When I am done, I will be able to put dirt and gravel around my track without worrying about things growing up through it or gravel working its way under the ties and making the track uneven, as it did before. Even with gravel and dirt "backfilled" around the roadbed, it might not be quite as pretty as having the track look like it's sitting in gravel and or dirt, but I've reached the stage where low-maintenance trumps pretty.

What's Next?

This year's plans still include:

  • Other Trim Bits - Some additional wood bits that will keep the dirt in its place.

  • Dirt, Plants, and Trees

  • Starting the Waterfall - It won't be finished entirely until I build the lower, outer layer, but I want to get the upper part going.

  • Shed Floor - Even though I'm not building the shed right away, I want to build the floor part to give me a better place to stand when getting trains on and off the track.

Conclusion

As crazy as this may sound, having the extra lumber under the track makes the whole railroad feel that much more "substantial." It pretty much guarantees a level, weed-free roadbed for longer than I'll be running trains, and goes a long way toward me being able to go outside and run trains whenever I feel like it (which never happened on my previous railroad).

I sort of took a break in the middle of this project because I wanted to get the waterfall started before I fastened everything down, in case I needed to make any adjustments. That said, I won't be posting a "part three" of this series, because I've already said everything I need to. Now on to the waterfall.

That will be another article. And maybe another year. . . .

As always, if I've helped you get any ideas at all for your next garden railroad construction, I will consider the time it took to document all of this time well spent.

Best of luck, all,

Enjoy your hobbies, and especially enjoy any time you can spend with your family in the coming season.

Paul

Click to see our second article on 'dirtscaping' the NEW New Boston and Donnels CreekProceed to "Dirtscaping the NEW New Boston and Donnels Creek RR - Part 2" - Deciding where the dirt should go and starting to put dirt, rocks, and plants in their place. Includes installing barriers and places for the buildings to go.

Click to see our progress as of May 31, 2018.

Click to see our first article on adding 2x6 roadbed to the NEW New Boston and Donnels Creek.Return to "Adding Raised Roadbed to the NEW New Boston and Donnels Creek RR, Part 1" - Fastening 2"x6" pressure-treated roadbed to the top layer of the NEW New Boston and Donnels Creek, to make it far more weed-resistant and stable.

Click on the photo to see our progress as of March, 2018

Click to go to articleReturn to "2018: Springing into Spring on the NEW New Boston & Donnels Creek RR." - Sorting out our priorities for the spring and summer of 2018. There a lot of little chores we really should get done before we start on the next big addition. Click to see our plans as of February 27, 2018.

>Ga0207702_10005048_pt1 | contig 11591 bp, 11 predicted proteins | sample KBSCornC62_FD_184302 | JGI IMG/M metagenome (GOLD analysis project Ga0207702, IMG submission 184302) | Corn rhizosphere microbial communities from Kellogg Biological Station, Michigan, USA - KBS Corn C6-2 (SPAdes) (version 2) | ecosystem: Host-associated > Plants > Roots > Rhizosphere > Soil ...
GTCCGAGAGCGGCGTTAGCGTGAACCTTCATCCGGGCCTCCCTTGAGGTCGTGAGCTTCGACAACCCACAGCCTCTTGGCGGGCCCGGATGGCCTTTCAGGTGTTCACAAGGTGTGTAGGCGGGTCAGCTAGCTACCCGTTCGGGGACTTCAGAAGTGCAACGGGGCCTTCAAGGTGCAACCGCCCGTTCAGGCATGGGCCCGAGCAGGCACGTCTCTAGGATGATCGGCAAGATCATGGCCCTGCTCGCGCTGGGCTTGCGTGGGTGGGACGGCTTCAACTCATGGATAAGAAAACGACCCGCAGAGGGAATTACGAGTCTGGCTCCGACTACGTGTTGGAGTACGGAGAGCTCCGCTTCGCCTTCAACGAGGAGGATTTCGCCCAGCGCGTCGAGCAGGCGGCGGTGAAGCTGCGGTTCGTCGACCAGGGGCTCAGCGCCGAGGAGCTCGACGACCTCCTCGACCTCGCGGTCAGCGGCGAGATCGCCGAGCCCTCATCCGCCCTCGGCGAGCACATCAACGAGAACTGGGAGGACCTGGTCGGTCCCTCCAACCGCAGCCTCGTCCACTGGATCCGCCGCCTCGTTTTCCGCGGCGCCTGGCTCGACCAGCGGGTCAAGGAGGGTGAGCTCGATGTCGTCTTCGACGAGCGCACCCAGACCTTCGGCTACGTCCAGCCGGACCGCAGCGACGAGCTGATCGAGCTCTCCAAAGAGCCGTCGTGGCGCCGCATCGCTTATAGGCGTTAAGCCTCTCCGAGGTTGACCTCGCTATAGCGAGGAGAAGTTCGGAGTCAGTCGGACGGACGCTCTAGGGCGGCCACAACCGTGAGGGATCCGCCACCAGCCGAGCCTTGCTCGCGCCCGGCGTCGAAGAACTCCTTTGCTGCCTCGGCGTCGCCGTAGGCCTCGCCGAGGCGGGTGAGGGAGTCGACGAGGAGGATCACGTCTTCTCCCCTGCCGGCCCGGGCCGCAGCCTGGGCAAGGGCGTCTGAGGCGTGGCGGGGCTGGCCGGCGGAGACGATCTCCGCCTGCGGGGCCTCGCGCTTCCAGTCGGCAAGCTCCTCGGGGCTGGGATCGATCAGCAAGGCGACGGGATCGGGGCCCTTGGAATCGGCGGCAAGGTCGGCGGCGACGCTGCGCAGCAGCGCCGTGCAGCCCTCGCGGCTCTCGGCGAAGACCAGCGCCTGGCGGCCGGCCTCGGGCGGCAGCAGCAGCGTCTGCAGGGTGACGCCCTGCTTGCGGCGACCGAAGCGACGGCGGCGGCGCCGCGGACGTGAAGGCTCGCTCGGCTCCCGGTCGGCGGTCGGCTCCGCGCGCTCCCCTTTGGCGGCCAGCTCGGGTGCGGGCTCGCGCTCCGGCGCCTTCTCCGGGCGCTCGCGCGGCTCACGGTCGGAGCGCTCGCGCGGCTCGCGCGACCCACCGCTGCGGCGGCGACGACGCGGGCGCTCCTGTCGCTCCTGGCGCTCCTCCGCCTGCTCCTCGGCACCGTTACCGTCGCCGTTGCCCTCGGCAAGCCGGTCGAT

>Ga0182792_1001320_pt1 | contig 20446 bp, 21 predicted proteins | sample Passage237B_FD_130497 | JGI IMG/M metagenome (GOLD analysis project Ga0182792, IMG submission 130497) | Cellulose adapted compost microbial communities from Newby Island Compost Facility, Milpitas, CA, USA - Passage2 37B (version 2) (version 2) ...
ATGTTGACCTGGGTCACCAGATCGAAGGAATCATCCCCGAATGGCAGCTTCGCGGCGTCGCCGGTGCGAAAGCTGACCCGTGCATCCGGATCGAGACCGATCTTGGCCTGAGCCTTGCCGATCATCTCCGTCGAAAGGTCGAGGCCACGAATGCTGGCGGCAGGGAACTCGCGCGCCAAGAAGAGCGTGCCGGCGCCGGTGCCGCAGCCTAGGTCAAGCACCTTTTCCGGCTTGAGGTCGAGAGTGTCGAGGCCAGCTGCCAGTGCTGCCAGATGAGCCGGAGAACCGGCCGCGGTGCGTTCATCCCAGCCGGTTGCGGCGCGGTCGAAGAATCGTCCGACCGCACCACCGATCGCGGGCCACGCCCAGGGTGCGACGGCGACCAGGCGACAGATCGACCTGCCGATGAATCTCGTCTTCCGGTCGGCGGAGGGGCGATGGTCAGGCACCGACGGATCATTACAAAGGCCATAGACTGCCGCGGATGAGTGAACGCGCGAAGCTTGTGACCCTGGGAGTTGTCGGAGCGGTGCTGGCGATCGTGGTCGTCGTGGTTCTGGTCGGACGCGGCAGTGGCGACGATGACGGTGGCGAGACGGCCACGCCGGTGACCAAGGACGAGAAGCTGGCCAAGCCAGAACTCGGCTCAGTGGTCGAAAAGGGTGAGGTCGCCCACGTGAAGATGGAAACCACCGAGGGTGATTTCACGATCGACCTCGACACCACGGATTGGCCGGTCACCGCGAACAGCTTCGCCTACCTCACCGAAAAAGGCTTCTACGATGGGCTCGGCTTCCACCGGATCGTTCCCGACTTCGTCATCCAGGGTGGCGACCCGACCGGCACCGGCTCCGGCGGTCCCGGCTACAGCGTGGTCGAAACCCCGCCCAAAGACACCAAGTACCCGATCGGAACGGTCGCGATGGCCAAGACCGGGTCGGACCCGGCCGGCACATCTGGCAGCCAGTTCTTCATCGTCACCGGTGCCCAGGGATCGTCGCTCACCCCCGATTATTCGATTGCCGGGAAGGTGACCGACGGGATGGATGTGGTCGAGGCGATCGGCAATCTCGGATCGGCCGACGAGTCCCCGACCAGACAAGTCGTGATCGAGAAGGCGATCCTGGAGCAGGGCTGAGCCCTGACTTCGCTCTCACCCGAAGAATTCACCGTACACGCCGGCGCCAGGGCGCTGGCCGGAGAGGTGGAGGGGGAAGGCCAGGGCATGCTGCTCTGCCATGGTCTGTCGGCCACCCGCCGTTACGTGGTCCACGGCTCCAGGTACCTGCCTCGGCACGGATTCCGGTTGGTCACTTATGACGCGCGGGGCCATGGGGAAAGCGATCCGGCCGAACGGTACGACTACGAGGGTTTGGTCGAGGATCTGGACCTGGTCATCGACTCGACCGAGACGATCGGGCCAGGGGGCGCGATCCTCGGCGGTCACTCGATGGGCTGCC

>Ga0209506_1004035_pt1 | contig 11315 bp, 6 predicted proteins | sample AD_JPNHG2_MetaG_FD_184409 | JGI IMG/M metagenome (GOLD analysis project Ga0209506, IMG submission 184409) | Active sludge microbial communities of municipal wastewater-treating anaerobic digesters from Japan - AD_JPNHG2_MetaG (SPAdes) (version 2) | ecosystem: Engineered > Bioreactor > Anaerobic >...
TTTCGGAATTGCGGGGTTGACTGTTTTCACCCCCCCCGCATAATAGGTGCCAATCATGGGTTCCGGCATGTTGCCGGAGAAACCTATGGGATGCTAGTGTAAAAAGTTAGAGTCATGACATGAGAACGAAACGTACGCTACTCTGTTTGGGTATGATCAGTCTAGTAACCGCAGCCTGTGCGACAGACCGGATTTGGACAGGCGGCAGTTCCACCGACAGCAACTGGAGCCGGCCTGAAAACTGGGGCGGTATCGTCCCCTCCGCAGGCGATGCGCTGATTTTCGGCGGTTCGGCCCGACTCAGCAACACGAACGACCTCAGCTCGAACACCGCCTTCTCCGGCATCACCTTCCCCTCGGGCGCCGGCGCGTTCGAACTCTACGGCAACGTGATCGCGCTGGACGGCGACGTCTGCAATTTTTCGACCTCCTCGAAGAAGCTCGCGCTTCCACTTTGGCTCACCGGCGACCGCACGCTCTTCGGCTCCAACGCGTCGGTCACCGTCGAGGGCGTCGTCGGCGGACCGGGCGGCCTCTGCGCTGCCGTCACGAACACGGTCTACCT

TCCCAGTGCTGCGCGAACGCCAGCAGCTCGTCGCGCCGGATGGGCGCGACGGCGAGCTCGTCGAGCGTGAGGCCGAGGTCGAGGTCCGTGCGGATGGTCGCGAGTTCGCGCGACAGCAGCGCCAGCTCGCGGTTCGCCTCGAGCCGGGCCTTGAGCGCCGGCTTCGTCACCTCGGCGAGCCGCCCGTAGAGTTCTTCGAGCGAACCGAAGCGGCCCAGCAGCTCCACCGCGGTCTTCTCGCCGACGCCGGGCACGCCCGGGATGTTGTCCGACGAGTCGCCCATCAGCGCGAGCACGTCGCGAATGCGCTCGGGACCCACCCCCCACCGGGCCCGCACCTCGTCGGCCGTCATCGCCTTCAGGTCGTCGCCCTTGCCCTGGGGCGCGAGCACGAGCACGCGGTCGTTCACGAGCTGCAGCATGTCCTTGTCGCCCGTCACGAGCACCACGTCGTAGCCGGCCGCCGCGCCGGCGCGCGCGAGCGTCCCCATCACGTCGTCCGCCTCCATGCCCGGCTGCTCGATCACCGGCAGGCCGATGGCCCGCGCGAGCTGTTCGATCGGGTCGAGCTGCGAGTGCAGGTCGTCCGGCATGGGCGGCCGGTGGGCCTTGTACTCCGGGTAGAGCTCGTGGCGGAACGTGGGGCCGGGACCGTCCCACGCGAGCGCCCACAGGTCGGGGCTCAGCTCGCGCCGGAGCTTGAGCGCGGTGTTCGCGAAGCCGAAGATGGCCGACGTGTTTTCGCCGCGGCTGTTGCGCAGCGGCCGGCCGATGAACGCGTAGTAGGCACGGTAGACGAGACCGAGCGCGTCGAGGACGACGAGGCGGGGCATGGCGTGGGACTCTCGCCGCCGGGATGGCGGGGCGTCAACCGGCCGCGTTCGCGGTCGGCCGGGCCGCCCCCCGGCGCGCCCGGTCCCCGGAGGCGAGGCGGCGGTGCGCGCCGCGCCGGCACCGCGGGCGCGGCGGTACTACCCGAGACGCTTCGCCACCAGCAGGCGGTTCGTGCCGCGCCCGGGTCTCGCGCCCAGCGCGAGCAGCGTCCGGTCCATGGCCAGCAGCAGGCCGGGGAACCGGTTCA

Click on the photo to see our status as of February 20, 2018

Click to go to articleReturn to "Dirtscaping the NEW New Boston and Donnels Creek RR, Part 1. - Putting edging around the existing "layers" of the new railroad, and beginning to add gravel and rocks. There were a few test runs, but we got stopped early by bad weather before we could dump the rest of the rocks, gravel, and dirt, much less plant the plants we hoped to get in before snowfall.

Click on the photo to see our status as of November 21, 2017

Click to go to articleReturn to "Decking the NEW New Boston and Donnels Creek RR - Decking the 'middle layer' of our proposed three-tier outdoor railroad. Prepping more track, laying out track and decking to make certain we have measurements correct, installing most of the remaining decking for this layer.

Click on the photo to see our status as of October 25, 2017

Click to go to articleReturn to "Framing the NEW New Boston and Donnels Creek RR, Part 6" - Modifying and finishing the framing on the second layer, cantilevering, using R3 track versus all other pre-curved track formats, finalizing the track plan, why painting the track makes old and new track blend better, and more. This will be the last bit of "framing" in 2017, and it worked out well, considering.

Click on the photo to see our status as of October 15, 2017

Click to go to articleReturn to "Framing the NEW New Boston and Donnels Creek RR, Part 5" - Spreading the billboard-sourced vinyl underlayment on the top layer. Prepping used Aristo track for (hopefully) many more years of service. Laying the first loop of track, attaching power wires with spade terminals, and testing conductivity with a Bachmann streetcar.

Click on the photo to see our status as of October, 10, 2017

Click to go to articleReturn to "Framing the NEW New Boston and Donnels Creek RR, Part 4" - Planning and running the decking for the top layer, testing the track plan, checking clearances, prepping used track with new railjoiners, examining the vinyl I ordered to go over the decking, and more.